“The tactical result of an engagement forms the base for new strategic decisions because victory or defeat in a battle changes the situation to such a degree that no human acumen is able to see beyond the first battle. In this sense one should understand Napoleon's saying: ‘I have never had a plan of operations.’ Therefore no plan of operations extends with any certainty beyond the first contact with the main hostile force” – Helmut von Moltke the Elder, On Strategy
As much as I loathe letting sleep put distance between events and my recording of them, I had no real choice in the matter, as my constitution insisted that, having poured a great deal of my life’s blood all over Castle Gumpendorf, it was time for a lie-down. I went to bed thinking I had killed two men in one day, though all to a good cause as these things are reckoned. The news this morning informs me that we still did a good deed, but that we may yet be punished for it.
I devised a plan to determine where Lady Cecily was to have been taken, putting one of our captured assailants in a delivery wagon and giving him the impression that Mlle. Bechard and I were there to “help” him escape the long arm of the law, if he would only help us get Lady Cecily to wherever she was supposed to have gone. As it turned out, Count Cagliostro was impersonating Friedrich Von Amerling, a portrait painter of some renown, at the party. It seems that the artist was on vacation with his new bride, and the ruse explained why Mlle. Penneg had smelled machine oil on the painter’s coat during her search of the cloakroom. Mlle. Bechard proved rather surprisingly enthusiastic for inflicting some pain on our songbird, who had had his knee broken by Mlle. Glass earlier in the evening. Horrid pain plus the promise of escape equals a talkative felon, and we learned that the hoodlums had a delivery cart waiting and that the ringleader was the hulking brute Mlle. Bechard had impaled that morning, who went by the name of Adolph. Leaving the ruffians to the tender care of the Vienna Polizei, Mlle. Bechard made use of Lady Cecily’s dress and a hastily-repaired wig, formerly wielded by Mlle. Glass and we were soon on our our way to Castle Gumpendorf, Herr Von Amerling’s home.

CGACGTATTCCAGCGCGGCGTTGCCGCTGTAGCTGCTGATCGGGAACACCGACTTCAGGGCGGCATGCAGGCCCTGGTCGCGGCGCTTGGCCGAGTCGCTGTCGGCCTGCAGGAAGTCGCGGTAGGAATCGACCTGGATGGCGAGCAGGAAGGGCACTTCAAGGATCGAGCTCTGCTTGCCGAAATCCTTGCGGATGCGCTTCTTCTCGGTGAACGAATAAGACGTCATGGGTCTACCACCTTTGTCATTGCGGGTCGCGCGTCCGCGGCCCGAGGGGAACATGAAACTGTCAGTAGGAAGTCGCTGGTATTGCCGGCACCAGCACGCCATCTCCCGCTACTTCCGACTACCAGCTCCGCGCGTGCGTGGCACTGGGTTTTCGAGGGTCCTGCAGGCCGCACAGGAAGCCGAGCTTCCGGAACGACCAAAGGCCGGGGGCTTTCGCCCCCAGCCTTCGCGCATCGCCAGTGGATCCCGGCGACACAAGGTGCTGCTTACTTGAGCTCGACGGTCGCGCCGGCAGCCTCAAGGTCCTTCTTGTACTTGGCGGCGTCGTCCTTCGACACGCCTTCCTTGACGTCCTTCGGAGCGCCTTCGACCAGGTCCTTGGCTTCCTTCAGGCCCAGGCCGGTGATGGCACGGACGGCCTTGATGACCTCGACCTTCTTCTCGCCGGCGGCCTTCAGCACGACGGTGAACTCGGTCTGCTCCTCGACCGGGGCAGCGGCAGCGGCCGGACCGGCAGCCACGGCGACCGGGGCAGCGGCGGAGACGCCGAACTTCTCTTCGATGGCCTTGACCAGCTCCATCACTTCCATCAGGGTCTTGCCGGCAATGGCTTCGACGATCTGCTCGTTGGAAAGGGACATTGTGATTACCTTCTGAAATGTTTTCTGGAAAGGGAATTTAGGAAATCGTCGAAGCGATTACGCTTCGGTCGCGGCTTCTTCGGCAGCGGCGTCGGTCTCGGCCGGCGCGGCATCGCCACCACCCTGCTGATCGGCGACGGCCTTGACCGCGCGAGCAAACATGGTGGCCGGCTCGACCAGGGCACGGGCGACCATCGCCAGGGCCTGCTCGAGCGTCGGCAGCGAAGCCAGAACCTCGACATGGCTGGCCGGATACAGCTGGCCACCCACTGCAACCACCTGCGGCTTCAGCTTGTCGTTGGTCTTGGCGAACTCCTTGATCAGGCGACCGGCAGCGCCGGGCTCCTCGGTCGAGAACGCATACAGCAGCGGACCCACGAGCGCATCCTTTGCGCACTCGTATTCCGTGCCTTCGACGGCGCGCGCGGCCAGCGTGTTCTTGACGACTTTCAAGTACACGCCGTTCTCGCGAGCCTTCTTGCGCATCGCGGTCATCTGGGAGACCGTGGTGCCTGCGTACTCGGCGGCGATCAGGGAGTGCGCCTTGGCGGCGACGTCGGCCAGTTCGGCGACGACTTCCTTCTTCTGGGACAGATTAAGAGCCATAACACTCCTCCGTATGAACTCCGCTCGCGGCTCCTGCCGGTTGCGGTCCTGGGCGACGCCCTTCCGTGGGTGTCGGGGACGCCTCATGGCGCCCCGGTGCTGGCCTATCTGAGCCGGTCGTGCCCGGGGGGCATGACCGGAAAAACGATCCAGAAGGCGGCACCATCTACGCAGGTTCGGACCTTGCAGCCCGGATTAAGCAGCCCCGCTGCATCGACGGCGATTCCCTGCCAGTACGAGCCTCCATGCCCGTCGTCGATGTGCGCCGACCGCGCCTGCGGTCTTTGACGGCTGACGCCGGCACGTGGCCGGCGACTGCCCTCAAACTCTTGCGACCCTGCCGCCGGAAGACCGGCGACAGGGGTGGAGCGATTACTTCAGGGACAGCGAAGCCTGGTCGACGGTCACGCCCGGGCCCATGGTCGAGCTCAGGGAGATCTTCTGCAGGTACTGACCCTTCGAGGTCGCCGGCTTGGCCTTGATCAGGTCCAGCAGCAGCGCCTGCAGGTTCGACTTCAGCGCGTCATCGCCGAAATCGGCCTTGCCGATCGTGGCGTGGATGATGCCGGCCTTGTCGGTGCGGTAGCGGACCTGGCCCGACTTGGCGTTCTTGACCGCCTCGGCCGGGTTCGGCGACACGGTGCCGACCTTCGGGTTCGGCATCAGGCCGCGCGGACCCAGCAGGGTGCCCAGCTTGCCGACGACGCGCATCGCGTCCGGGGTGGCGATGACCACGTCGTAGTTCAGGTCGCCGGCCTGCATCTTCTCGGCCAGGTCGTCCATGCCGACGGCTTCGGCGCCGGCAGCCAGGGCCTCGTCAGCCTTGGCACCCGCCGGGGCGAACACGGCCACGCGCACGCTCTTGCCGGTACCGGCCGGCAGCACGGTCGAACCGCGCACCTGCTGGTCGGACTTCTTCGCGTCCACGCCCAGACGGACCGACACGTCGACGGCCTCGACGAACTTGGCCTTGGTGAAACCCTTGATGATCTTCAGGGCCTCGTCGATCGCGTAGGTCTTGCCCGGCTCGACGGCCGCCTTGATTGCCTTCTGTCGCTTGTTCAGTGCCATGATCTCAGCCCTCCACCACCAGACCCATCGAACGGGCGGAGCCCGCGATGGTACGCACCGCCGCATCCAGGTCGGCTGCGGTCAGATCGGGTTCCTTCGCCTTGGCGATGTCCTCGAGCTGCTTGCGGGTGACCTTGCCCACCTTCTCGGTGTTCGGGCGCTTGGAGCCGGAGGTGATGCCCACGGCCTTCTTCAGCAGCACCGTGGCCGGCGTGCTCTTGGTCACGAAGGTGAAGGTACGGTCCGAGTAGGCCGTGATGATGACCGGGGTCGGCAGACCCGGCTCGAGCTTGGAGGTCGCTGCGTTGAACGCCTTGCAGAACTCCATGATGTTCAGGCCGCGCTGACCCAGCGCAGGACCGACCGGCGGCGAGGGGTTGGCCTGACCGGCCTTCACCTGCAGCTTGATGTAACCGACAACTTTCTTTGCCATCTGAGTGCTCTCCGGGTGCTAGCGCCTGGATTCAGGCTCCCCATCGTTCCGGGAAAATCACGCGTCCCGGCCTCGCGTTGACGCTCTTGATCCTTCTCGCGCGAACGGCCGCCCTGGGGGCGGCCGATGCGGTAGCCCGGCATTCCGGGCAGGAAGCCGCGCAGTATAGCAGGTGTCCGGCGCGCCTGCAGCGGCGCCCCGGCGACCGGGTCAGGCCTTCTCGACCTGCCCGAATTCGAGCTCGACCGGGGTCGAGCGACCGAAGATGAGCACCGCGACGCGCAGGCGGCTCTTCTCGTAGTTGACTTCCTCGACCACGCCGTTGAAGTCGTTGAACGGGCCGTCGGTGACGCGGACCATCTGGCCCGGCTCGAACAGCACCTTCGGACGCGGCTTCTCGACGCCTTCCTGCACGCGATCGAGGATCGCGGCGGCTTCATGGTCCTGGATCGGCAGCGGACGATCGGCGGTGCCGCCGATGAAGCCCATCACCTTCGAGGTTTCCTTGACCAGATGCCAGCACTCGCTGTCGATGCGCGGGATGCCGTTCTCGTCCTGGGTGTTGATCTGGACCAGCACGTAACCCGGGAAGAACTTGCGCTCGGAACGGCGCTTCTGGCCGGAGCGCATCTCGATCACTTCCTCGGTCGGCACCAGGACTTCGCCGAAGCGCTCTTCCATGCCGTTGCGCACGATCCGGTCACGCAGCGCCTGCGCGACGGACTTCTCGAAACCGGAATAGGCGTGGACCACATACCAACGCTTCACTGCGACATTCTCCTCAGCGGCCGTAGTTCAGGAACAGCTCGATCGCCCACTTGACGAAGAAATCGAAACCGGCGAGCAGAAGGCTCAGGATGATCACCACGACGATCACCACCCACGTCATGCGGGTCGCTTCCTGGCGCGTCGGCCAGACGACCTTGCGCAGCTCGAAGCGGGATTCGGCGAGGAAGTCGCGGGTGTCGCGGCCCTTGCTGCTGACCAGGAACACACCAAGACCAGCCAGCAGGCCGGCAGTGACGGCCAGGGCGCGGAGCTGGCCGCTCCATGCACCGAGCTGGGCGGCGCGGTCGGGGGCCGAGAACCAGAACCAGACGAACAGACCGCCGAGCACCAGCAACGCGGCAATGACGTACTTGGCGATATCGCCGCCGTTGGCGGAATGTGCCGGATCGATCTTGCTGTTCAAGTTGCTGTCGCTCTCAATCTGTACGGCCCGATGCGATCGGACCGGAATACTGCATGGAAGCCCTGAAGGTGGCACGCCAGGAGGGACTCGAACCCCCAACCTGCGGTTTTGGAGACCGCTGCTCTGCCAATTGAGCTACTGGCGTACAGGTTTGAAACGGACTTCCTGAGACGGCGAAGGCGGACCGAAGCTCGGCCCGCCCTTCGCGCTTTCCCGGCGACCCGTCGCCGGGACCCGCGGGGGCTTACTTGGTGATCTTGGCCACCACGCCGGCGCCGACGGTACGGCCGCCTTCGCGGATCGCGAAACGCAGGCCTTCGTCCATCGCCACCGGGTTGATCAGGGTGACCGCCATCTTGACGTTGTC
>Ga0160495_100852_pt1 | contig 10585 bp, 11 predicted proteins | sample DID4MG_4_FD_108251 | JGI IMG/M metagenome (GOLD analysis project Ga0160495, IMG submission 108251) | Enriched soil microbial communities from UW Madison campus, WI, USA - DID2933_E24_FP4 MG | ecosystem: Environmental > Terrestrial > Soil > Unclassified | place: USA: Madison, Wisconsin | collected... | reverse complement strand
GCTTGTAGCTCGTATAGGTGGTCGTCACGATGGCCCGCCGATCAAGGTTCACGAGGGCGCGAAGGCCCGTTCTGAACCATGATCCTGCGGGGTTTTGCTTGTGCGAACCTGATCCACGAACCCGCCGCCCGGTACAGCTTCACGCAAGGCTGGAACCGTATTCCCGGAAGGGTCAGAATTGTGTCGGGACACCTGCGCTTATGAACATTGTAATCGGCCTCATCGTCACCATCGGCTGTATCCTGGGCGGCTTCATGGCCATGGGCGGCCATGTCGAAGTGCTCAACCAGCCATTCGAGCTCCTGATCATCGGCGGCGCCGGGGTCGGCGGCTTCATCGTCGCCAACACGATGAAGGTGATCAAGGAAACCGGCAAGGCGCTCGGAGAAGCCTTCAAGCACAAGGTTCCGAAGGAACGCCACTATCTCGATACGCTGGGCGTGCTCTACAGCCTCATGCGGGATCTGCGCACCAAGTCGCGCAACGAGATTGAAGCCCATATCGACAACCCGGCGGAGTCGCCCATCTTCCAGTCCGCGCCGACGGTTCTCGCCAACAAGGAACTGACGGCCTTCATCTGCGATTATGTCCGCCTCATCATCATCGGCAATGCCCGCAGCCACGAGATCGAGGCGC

Mlles. Penneg and Glass had headed to the estate ahead of us in order to determine Herr Von Amerling’s status (we were, as yet unaware of the Count’s impersonation) and they appear to have gotten very enthusiastic, for they were nowhere to be found when Mlle. Bechard and I arrived at the Castle. I had met the Count before as Jimmy McGillivray, somewhat dangerously close to my real name, but the surname is somewhat common. Affecting my least offensive brogue, I greeted the Count’s guard, who proved swift as dry mud, but inoffensive enough that he took my message to the Count. We were escorted inside, Mlle. Bechard playing the emotionless automaton with perfection. The Count was sitting in the parlor with a Faerie Lord I did not know and one of his clockwork soldiers, done up in Italian Legionary finery.
I spun a story about Count Navarre reaching out to the Professor after the incident on the river and we’d stepped in to ensure delivery when Adolph and his boys had failed. When Cagliostro asked me about the duel with Navarre, I replied that he had annoyed me, but that I was a criminal of my word and would, as per my agreement with a dead man, be trading “Cecily” for Navarre’s husband, Aristotle. It wasn’t my best lie, by far, but it was just confused enough to sound uncontrived. Cagliostro was in the process of agreeing when a sound like a brass band falling down a mountain erupted outside.